Man on monkey: Director tackles 'Project Nim'
NEW YORK - In his new documentary, “Project Nim,’’ about the headline-generating chimpanzee who was raised in a human family in the 1970s as part of a landmark experiment in human-ape communication, James Marsh is again blurring the styles and techniques of the fiction and nonfiction cinematic forms.
His 2008 Oscar-winning documentary, “Man on Wire,’’ about French daredevil Philippe Petit’s death-defying 1974 tightrope walk between the World Trade Center’s twin towers, was smartly structured in the style of a caper or heist film. It fashioned cheeky yet suspenseful reenactments of Petit and his coconspirators secretly plotting and executing their illicit high-wire act. In directing the 1980-set installment of the epic “The Red Riding Trilogy,’’ Marsh used archival news footage of the Yorkshire Ripper killings to tell a fictionalized story of the crimes.
For “Project Nim,’’ which opens Friday, the director has mined the hallmarks of the biopic genre to dramatize the heartbreaking life story of Nim Chimpsky, the famous chimp whom researchers tried to turn near-human by teaching it language. (Nim’s name was a riff on linguist Noam Chomsky, who argued that only humans are hard-wired to develop language.)
While reading Elizabeth Hess’s 2008 book about the life of Nim, Marsh said he thought about 18th- and 19th-century English authors such as Daniel Defoe, Henry Fielding, and William Makepeace Thackeray, whose flawed protagonists in novels like “Vanity Fair’’ and “Moll Flanders’’ served to both entertain and instruct.
“I was surprised at how gripping [Hess’s book] was as a narrative. And I was very intrigued by the idea of doing it as a conventional biopic or an instructive life story [modeled on those English novels] - but it happens to be an animal that’s the subject,’’ Marsh explained over a double-espresso in a SoHo cafe. “Because of the nature of Nim’s story, he goes from one person to the next person, one institution to another. It’s like a picaresque story, in the true literary sense of that word.’’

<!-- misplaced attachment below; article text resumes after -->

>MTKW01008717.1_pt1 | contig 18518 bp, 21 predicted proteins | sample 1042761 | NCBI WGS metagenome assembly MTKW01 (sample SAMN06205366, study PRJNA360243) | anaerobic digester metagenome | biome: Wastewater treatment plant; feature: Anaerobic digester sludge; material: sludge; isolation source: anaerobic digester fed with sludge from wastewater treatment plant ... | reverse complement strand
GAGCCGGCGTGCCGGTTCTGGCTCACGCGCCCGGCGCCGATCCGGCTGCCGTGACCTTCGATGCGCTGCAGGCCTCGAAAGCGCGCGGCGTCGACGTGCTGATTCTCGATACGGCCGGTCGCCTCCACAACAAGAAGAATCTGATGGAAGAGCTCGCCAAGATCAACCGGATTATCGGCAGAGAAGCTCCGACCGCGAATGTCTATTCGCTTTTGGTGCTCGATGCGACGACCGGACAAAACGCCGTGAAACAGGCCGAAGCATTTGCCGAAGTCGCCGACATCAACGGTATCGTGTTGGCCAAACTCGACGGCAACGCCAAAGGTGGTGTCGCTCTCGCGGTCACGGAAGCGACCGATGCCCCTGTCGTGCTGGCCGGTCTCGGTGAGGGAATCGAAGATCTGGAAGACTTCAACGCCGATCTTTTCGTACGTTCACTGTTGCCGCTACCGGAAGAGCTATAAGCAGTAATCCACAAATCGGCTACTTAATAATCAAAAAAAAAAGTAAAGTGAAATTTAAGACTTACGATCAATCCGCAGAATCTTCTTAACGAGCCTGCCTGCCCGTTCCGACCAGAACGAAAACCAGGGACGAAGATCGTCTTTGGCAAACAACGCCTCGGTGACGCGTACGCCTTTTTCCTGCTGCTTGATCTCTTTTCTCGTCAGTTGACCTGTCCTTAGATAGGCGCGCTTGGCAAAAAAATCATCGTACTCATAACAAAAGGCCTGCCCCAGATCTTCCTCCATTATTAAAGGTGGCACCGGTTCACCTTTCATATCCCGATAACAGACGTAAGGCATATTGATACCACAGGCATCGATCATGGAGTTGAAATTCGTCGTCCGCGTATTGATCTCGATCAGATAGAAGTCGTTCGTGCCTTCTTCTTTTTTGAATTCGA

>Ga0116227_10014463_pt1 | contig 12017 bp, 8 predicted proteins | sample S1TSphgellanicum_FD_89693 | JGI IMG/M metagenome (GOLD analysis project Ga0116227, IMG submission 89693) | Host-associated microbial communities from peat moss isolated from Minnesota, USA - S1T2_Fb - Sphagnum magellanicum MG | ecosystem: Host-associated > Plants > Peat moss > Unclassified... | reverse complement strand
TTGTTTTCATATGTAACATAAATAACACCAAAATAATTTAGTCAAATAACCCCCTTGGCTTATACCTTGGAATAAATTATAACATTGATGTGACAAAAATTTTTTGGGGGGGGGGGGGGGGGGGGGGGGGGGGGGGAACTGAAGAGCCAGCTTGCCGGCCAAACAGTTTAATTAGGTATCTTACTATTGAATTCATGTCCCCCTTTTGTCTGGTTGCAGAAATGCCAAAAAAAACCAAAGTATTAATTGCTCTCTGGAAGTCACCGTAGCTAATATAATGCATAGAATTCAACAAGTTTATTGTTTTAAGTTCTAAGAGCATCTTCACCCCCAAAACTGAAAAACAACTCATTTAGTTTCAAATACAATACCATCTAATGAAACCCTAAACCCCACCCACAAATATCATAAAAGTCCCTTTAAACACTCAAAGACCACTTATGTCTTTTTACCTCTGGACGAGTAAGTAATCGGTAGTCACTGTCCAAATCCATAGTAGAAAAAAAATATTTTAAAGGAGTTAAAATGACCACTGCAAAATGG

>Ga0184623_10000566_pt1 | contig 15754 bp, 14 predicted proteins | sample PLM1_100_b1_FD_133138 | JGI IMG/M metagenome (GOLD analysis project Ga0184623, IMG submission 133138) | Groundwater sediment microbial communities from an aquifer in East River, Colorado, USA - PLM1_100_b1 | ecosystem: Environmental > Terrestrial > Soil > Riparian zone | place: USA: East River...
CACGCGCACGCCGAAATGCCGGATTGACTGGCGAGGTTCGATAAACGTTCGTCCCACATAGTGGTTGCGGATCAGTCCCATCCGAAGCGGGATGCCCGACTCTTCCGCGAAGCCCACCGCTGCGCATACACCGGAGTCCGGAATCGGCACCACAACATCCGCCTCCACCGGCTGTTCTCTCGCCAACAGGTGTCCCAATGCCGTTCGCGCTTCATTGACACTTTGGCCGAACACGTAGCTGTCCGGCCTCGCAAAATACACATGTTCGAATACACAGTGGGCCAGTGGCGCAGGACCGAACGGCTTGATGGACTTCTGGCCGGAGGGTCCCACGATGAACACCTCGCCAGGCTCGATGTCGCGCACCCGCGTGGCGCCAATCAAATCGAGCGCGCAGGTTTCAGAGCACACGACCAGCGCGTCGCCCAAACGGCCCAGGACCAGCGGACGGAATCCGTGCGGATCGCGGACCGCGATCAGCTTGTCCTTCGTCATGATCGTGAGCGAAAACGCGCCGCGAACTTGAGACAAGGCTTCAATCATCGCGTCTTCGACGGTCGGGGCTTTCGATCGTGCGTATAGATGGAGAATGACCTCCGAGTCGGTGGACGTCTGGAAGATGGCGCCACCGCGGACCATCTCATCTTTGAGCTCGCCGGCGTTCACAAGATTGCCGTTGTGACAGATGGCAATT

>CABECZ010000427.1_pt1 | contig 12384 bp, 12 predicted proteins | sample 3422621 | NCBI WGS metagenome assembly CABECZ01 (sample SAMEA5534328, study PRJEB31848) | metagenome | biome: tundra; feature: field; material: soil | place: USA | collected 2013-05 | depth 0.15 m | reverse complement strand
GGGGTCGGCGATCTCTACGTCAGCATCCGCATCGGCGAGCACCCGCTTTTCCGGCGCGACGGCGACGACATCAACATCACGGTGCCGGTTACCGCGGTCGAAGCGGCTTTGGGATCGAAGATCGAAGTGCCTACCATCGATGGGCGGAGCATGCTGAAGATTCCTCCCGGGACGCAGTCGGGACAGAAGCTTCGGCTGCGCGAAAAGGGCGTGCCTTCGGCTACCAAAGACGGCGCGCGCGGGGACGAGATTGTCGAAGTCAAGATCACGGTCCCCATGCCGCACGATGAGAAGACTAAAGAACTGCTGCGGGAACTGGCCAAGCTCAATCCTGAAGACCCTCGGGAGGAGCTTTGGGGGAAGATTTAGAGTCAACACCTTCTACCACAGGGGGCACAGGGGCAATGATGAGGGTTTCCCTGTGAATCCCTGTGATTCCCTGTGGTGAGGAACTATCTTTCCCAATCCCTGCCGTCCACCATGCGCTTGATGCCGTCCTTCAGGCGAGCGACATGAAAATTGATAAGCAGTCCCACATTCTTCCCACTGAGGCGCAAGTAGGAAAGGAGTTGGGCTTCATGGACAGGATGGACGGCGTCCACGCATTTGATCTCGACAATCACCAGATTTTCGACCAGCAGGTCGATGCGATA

Indeed, Nim’s tragic life was one of heartbreak and itinerant uncertainty from its earliest days, when he was snatched as an infant from his mother at a primate research facility in Oklahoma. He became the centerpiece of a radical, news-making experiment by Columbia University professor Herb Terrace to teach an ape how to communicate via sign language. The hope was that Nim would learn enough vocabulary and grammar to tell us his thoughts and feelings, and eventually the fears, desires, and dreams swimming inside his head.
At first, Terrace installed Nim in the New York City townhouse of the free-spirited Stephanie LaFarge and her Upper West Side family (including seven children), where Nim was dressed in baby clothes, began to learn sign language, and bonded with his human family (even smoking the occasional joint).
But as Nim’s rebellious behavior became increasingly destructive, Terrace decided that the chimp needed more structure. So Nim was abruptly moved to a sprawling estate in the Riverdale section of the Bronx, where he worked with a series of instructors who forged close bonds with him (and each other) and became a sort of surrogate family. Yet as Nim moved into adolescence, his primal instincts began to flourish, his biting grew more ferocious, and he was apt to attack any human he perceived as weak.
When Nim was 5, Terrace pulled the plug on the experiment, concluding that Nim’s 125-word vocabulary was a sophisticated form of begging, not a grasp of language. Nim was returned to the primate research center in Oklahoma. There, he struggled to adjust to his new life among his fellow apes, not seen since birth. Still, he developed connections with the human staff, in particular the Deadhead Bob Ingersoll, a native New Englander who became a lifelong advocate for Nim and other primates in captivity.